In Isaiah, Yahweh explicitly communicates His intention that His Light would illuminate Israel so that their light would brighten, so to speak, the whole world.

"Arise, shine; for your light has come, And the glory of the LORD has risen upon you. "For behold, darkness will cover the earth And deep darkness the peoples; But the LORD will rise upon you And His glory will appear upon you. "Nations will come to your light, And kings to the brightness of your rising. Isaiah 60:1-3 NASB

Yeshua picks up on this prophetic vision and announces to those listening to His teaching in Matthew:

"You are the light of the world. A city set on a hill cannot be hidden; nor does anyone light a lamp and put it under a basket, but on the lampstand, and it gives light to all who are in the house. "Let your light shine before men in such a way that they may see your good works, and glorify your Father who is in heaven. Matthew 5:14-16 NASB

Light not only reveals the true state of things, it also dispels darkness and illumines. The Light of the Gospel, as it shines forth in the life of those who follow Christ, dispels spiritual darkness and reveals the true nature of evil.

Back to our text in Ephesians: "But now you are Light in the Lord"this union language shows that because we have been united with Christ, and because He is Light, we can be described to be Light "in the Lord."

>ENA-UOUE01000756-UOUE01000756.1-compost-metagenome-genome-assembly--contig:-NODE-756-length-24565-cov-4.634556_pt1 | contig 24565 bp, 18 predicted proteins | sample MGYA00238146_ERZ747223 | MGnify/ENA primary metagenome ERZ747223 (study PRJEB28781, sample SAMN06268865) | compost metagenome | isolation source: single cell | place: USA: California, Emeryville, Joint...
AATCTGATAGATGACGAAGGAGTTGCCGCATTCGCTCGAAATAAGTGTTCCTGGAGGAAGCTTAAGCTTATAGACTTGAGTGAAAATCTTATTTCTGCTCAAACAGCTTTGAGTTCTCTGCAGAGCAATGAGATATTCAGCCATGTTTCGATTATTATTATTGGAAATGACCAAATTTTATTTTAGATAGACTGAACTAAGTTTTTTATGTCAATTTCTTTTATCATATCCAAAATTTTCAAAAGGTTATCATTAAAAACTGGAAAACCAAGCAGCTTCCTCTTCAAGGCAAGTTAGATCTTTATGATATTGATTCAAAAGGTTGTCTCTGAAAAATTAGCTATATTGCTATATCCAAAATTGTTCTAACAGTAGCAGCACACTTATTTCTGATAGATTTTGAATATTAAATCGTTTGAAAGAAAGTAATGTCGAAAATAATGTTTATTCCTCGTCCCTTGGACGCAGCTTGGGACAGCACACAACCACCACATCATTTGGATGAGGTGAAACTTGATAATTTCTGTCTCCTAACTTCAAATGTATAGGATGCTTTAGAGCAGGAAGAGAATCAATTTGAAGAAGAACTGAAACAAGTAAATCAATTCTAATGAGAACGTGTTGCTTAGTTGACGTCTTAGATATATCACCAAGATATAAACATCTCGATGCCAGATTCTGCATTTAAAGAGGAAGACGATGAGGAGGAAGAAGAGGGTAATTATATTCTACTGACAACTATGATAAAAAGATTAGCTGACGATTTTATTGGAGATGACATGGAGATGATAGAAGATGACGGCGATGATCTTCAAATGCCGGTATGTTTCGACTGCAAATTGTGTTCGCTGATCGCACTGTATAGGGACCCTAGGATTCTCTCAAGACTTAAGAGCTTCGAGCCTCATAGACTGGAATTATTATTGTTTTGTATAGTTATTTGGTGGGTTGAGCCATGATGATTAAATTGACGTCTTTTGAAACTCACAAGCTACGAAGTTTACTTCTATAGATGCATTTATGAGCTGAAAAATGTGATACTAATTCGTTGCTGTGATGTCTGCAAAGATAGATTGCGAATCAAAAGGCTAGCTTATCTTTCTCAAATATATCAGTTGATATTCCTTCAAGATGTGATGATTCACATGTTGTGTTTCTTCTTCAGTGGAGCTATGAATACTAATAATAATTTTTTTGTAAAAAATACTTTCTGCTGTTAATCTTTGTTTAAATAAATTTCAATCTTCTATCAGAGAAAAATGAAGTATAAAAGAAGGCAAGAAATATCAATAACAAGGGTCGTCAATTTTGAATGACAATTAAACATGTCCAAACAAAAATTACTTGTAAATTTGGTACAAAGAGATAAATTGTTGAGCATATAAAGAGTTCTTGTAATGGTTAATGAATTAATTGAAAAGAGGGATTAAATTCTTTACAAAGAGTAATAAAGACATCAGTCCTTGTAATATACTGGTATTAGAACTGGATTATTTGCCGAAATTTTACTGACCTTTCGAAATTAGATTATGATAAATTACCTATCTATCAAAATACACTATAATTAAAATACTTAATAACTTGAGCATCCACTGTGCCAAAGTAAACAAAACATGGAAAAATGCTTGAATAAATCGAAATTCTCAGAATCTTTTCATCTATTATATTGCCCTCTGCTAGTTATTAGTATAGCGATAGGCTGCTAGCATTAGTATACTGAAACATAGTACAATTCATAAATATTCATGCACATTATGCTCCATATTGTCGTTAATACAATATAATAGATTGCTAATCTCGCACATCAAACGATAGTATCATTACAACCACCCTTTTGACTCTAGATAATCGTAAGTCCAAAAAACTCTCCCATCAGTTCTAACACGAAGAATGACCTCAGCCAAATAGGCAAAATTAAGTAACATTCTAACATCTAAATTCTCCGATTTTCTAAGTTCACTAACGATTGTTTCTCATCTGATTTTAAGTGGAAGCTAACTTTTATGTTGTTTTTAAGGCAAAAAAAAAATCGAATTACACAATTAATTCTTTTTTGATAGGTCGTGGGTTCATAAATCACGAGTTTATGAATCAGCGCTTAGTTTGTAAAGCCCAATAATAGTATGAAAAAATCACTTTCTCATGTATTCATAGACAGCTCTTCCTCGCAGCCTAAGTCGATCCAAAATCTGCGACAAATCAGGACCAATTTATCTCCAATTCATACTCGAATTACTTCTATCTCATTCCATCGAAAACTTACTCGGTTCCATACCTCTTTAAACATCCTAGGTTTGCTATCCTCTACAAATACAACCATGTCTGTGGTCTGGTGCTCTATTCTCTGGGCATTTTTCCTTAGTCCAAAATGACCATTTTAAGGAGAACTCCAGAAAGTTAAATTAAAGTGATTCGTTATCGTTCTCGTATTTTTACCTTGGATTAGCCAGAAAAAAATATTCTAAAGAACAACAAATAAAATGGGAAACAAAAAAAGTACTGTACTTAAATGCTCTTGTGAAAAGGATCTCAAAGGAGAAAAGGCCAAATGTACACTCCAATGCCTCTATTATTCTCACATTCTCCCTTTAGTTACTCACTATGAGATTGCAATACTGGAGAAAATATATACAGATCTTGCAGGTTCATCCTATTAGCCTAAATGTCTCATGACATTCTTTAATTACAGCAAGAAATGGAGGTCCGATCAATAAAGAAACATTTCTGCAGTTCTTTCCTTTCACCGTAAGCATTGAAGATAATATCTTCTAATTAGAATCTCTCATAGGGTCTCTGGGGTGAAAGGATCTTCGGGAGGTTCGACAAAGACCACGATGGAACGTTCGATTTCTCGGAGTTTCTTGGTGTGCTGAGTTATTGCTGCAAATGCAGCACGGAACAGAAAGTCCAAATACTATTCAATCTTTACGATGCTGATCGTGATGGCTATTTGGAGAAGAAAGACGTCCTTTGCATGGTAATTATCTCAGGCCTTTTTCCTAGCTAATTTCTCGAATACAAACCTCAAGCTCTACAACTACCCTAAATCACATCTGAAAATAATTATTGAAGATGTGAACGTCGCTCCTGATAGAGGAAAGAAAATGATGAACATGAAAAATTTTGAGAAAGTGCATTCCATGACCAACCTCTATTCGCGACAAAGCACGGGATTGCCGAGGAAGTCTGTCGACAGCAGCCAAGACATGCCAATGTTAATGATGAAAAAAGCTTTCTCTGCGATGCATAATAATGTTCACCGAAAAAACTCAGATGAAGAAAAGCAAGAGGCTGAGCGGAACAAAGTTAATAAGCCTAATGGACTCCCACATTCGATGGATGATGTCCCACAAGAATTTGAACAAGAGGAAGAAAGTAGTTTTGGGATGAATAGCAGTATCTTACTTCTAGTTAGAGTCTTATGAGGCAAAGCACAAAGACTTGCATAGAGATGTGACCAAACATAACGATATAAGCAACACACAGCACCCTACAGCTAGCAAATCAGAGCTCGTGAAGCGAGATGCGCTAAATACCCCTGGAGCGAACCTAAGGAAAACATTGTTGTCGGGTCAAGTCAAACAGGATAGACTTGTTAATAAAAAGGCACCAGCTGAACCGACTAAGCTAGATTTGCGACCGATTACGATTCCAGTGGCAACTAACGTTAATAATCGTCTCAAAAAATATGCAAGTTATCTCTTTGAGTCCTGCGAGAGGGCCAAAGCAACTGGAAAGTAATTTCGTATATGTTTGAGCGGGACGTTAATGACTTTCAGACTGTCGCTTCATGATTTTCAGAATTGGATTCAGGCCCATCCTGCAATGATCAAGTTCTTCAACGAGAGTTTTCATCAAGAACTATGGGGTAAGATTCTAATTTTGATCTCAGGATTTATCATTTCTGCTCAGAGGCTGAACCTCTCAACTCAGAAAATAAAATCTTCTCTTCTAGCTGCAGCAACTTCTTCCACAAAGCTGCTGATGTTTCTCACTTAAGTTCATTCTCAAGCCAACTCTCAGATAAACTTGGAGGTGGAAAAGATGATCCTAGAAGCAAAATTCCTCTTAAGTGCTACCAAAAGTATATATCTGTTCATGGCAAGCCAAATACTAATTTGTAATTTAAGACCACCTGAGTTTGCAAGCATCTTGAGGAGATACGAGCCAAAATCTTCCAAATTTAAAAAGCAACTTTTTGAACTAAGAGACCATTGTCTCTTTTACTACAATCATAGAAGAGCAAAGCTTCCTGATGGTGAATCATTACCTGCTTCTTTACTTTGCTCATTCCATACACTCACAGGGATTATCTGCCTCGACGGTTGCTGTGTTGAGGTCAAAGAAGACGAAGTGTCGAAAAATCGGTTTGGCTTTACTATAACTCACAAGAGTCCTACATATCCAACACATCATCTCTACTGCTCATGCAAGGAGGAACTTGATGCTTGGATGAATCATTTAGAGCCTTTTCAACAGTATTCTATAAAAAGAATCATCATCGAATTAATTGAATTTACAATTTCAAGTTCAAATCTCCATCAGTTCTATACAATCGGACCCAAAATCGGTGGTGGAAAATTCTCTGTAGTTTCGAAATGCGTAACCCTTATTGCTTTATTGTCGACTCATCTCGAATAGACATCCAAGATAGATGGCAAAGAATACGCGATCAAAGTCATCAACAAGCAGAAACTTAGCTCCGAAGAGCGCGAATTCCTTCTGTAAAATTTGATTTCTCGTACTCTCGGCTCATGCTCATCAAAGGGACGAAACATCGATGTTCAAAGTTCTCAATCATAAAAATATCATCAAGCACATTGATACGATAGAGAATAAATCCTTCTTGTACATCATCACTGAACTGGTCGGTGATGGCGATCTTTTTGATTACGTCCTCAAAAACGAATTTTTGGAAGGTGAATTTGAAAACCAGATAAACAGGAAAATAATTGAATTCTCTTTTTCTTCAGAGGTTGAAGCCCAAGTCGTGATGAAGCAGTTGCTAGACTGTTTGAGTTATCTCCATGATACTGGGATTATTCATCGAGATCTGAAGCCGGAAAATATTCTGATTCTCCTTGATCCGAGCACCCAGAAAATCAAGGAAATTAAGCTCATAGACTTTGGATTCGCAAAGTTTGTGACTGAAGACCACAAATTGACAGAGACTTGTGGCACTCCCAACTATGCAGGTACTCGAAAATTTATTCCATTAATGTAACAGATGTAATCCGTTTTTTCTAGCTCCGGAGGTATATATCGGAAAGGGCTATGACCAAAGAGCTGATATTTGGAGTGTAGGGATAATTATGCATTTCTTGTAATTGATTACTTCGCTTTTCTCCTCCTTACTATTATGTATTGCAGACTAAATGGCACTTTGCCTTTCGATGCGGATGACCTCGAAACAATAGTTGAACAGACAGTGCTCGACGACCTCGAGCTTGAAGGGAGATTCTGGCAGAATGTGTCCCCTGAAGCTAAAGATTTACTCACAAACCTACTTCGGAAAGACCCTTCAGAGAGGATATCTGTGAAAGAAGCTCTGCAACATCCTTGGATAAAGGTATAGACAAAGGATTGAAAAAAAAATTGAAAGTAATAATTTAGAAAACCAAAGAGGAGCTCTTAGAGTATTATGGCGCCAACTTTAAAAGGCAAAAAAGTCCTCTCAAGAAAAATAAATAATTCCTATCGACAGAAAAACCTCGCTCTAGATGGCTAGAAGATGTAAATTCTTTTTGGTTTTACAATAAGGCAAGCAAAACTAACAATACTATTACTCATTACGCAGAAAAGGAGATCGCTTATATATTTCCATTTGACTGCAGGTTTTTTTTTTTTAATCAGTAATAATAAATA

Yeshua, the Christ, said this in John 8:

Then Yeshua again spoke to them, saying, "I am the Light of the world; he who follows Me will not walk in the darkness, but will have the Light of life." John 8:12 NASB

We need a little background here: The previous night was a ceremony called the 'Illumination of the Temple.' It was the grand finale of the Feast of Tabernacles, and what they would do was take a great candelabra—it was said that it would reach up to the highest walls in the Temple, that's how high they were. There were these big massive bowls at the top of the candelabra filled with oil, and an agile priest would climb up the candelabra and would light it. "The blaze of that great light," it was said," lit up the whole of that court—and, indeed, lit up Jerusalem." During this Feast it was said that Jerusalem was the light of the world. The next day, standing in the same court of the Temple, our Lord Yeshua, perhaps standing right beside the great candelabra in all its darkness after the light had gone out, shouted: 'I am Light of the world!"

The Pharisees did not question the meaning of His statement. They knew it was a Messianic claim, for they immediately called Him a liar. They were familiar with the many titles in Scripture which ascribed LIGHT to the Messiah. He is called the "Star out of Jacob," the "Light of Israel," the "Light of the Nations (Gentiles)," a "Refiner's Fire," a "Burning Lamp," and the "Sun of Righteousness."